Plate 103

Lilium superbum (Superb Lily), 1805

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Botanical illustrators working in the fifteenth and sixteenth centuries devoted themselves to the medicinal qualities of plants and sought to render plant structure and function as precisely as they could. Later, European explorers brought specimens back from exotic locales, and artists carefully reproduced them for an audience fascinated by new discoveries. By the eighteenth and nineteenth centuries, artists had shifted their emphasis from scientific illustration to the innate beauty of the plant or flower.

Perhaps the most recognizable name in botanical illustration is the incomparable Pierre-Joseph Redouté (1759-1840). Often called the "Raphael of Flowers," Redouté set a new standard in the field for his sumptuous renditions of single blooms and entire bouquets. Redouté's paintings, like those of other botanical artists, were translated into engravings and painstakingly finished by hand. These exquisite prints, most executed by French printmakers, came to Mia's Department of Prints and Drawings from the collection of Dwight and Helen Minnich, who had a special fondness for botanical and zoological prints.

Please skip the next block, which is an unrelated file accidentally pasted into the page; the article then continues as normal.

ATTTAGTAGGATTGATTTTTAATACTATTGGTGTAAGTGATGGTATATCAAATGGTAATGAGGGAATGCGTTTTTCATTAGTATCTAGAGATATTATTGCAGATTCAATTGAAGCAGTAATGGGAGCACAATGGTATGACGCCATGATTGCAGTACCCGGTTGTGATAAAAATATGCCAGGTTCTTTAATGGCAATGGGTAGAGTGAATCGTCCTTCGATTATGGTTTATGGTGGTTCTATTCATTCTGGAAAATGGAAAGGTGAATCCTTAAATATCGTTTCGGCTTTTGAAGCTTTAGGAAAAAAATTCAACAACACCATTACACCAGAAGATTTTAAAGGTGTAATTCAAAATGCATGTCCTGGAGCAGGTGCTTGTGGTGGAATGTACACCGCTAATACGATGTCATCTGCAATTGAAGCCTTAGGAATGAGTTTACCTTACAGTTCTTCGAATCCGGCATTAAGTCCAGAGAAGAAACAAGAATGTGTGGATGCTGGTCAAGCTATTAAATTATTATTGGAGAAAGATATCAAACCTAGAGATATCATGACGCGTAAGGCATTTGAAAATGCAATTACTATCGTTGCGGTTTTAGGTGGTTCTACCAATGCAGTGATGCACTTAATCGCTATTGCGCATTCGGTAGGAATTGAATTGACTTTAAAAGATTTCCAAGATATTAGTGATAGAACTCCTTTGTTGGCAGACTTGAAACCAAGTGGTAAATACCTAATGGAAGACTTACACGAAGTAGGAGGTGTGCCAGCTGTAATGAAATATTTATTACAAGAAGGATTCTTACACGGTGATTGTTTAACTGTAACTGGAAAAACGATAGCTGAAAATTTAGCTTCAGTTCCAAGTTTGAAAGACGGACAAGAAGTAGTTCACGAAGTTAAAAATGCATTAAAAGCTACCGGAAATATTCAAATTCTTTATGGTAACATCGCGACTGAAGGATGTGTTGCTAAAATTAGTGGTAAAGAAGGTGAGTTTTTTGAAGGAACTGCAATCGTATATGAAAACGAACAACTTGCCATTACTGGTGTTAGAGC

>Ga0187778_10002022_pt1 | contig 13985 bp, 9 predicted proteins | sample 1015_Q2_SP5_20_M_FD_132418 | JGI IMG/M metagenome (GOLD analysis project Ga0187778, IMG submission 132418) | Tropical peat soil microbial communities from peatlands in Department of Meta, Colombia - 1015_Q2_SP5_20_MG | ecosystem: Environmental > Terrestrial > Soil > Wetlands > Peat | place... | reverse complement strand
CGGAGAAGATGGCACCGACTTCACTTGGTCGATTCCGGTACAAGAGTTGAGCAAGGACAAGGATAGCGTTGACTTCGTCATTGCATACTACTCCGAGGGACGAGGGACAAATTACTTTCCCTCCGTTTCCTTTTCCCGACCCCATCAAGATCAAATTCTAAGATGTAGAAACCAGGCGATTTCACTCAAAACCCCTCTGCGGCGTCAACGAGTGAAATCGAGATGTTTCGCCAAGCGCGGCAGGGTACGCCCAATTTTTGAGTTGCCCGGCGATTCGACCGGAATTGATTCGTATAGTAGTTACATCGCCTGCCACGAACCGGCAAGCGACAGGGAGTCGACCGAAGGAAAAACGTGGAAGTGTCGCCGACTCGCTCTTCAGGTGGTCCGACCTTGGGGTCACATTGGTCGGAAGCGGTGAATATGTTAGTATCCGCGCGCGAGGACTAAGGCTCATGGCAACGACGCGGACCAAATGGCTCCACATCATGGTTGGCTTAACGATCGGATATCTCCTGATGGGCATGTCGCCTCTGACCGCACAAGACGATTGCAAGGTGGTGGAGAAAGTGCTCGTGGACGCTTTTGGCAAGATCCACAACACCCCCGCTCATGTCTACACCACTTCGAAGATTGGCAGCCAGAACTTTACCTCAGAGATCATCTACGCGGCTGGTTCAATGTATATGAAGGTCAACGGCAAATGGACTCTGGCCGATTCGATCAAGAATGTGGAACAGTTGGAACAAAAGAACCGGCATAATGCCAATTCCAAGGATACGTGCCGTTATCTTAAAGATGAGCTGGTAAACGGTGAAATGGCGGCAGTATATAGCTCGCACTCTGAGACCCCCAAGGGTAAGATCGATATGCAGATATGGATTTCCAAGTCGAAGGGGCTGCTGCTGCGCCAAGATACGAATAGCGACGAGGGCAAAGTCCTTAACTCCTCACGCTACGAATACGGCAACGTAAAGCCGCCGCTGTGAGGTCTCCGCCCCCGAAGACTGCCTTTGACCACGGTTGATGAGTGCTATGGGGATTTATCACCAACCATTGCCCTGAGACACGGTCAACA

Lilium superbum (Superb Lily)
Accession Number
Catalogue Raisonne
Dunthorne 231 Nissen 1597 Hunt 10, 45
Curator Approved

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Plate 103